January 26, 2016 — After a chaotic week of speculation in the press and on Wall Street, Sprint announced that it is executing on the same small cell densification plan that it had laid out previously. The announcement was meant as a response to an article in Re/Code that predicted Sprint would embark on a “radical overhaul” of its network, removing equipment from space leased on towers owned by American Tower and Crown Castle International.
“This is NOT a rip and replace strategy,” Marcelo Claure, Sprint CEO, told today’s 3Q, 2015, earnings call. “We continue to be focused on network performance as well as efficiency of capital and opex with the cost of building these costs materially less than macro sites in the past.”
Claure added that he is confident the company’s densification and optimization strategy will position the carrier for network parity or superiority within two years.
Sprint is deploying small cells using crowd source data, which allows a surgical approach to relieving customer pain points. Claure emphasized the importance to Sprint that any network changes do not harm the customer experience.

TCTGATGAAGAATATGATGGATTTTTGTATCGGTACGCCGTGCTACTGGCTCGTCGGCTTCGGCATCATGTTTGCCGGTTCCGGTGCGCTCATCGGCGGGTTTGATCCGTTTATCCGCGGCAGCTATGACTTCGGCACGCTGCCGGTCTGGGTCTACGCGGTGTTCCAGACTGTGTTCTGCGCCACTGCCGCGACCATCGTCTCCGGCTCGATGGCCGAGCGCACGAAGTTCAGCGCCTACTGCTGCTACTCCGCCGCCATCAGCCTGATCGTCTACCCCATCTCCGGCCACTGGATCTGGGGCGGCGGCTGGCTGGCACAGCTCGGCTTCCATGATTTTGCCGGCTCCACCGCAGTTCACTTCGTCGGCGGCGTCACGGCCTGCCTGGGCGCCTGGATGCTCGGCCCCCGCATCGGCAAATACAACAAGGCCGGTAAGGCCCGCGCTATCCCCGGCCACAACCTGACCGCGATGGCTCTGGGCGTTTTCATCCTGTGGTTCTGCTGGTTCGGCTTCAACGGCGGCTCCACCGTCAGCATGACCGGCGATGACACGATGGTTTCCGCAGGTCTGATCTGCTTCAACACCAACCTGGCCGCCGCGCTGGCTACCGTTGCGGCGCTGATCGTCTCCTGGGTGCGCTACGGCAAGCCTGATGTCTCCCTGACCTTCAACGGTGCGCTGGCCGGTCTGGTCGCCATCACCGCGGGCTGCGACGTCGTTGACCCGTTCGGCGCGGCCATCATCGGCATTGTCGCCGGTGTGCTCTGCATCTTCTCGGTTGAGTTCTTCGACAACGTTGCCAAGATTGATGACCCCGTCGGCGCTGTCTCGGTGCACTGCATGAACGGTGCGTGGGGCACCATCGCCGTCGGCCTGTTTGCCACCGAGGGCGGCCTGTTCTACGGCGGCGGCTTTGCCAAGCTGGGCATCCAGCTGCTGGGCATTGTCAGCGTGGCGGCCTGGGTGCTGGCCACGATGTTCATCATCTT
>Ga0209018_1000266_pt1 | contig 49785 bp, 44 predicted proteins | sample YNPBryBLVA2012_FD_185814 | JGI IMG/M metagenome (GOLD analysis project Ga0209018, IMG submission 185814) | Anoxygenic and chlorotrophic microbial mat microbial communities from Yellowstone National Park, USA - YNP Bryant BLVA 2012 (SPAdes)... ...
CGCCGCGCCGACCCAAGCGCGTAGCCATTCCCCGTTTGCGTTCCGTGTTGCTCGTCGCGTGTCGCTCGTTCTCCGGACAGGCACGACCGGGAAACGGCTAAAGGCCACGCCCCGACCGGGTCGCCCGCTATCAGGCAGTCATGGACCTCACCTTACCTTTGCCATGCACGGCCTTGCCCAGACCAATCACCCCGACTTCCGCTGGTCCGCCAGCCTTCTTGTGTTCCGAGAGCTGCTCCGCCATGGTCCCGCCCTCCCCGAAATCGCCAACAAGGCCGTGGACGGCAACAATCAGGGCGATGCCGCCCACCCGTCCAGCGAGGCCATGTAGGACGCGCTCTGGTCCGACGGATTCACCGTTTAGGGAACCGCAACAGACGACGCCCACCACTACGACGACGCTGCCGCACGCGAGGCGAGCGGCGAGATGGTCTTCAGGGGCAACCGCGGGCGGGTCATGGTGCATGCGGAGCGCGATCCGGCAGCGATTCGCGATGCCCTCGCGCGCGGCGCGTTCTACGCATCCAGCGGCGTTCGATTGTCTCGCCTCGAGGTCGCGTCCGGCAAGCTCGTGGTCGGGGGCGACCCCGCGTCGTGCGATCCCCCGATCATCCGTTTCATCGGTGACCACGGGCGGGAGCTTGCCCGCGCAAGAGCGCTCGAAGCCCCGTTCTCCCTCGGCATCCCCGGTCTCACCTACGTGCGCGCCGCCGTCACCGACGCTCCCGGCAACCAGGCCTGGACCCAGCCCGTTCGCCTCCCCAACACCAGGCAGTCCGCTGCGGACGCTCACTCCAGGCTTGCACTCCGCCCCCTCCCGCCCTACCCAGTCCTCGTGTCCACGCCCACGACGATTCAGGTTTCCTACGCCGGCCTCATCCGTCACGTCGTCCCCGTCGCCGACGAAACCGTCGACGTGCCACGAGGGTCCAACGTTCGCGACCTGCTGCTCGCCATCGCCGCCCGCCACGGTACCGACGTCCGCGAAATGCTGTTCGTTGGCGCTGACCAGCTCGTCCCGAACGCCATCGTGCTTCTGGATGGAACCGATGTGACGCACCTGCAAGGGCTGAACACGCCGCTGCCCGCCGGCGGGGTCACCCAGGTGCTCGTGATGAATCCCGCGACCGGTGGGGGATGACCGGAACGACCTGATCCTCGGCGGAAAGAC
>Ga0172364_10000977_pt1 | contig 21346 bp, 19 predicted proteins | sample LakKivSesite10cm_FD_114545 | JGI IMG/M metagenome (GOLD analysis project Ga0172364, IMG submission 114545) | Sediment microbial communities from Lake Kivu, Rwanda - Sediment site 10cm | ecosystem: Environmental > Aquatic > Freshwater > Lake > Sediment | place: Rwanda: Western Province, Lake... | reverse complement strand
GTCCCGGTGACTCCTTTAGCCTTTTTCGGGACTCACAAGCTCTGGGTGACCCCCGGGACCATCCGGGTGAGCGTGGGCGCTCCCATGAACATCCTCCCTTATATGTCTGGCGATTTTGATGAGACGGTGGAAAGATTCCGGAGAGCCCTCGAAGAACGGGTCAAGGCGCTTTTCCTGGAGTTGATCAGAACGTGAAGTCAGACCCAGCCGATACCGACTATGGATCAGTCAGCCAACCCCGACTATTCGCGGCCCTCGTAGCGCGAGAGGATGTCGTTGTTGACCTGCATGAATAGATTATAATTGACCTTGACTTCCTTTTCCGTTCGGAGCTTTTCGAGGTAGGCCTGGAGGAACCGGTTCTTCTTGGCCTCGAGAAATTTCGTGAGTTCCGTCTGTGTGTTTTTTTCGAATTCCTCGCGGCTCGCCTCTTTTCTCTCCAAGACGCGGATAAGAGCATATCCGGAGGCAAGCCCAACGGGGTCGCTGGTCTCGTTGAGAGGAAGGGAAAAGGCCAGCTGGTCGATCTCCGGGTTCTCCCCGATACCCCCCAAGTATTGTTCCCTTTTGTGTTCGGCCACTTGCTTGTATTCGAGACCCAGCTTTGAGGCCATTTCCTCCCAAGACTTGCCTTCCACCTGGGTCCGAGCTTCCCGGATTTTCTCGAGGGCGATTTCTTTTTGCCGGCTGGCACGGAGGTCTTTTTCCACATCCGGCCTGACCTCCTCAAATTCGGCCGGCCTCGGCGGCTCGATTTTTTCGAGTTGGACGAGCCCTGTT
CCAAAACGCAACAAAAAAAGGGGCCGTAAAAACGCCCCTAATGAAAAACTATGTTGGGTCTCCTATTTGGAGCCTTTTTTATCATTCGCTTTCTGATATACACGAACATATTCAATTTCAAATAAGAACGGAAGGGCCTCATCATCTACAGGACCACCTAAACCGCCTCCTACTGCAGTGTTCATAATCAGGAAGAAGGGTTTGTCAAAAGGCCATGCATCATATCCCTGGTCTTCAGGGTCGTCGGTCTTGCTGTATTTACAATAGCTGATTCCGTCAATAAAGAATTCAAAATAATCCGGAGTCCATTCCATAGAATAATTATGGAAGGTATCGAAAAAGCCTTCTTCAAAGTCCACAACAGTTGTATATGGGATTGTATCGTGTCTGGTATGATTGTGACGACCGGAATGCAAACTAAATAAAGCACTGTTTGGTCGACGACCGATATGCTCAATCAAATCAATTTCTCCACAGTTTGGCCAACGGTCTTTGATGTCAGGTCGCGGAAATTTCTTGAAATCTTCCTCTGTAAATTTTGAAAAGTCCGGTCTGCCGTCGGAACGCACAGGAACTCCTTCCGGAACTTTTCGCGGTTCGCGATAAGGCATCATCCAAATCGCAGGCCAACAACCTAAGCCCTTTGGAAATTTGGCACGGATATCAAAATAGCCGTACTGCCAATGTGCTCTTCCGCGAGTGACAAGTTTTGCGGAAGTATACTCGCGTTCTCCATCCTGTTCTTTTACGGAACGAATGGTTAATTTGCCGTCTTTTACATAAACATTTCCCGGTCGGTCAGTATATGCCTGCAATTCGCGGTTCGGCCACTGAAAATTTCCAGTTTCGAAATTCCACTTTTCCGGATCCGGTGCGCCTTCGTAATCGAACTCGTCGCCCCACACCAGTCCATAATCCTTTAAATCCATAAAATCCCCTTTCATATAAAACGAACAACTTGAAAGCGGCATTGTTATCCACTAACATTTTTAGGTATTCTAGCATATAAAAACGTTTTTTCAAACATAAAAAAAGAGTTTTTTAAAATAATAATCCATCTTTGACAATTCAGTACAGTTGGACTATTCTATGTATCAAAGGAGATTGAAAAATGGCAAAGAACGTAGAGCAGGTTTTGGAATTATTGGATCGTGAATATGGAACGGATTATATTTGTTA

“The best part is this is it will be a progressive build whereby the customer experience will only improve incrementally with no disruptions in the service from existing sites,” he said.
Claure said Sprint’s best ever network performance is the result increased LTE deployment, spectrum, two-channel (2×20 megahertz) carrier aggregation in the 2.5 GHz band and antenna beamforming, which allows for create wider channels, more capacity and faster speeds.
“We are proud about how far the network has come and are excited to take it to new levels as we continue focus on densifying our network,” he said.
Sprint Will Seek Lowest Cost Solutions for Network Enhancement
Not to say that money isn’t an issue for Sprint. CFO John Saw said the carrier is looking at all the options to find the lowest prices for sites, whether it is an existing macro tower, a build to suit, a roof top or a pole attachment.
“We are going to be very opportunistic to lower costs,” he said. “There are opportunities to reduce our costs in backhaul, leveraging a hybrid approach of fiber and wireless. We are also testing 2.5 GHz spectrum for backhauling small cells, which we think will be more cost-efficient than trenching fiber.”
Sprint also plans to lower its roaming costs by over-building in high-roaming areas and working with partner carriers through the Competitive Carrier Association to expand its LTE footprint in rural areas.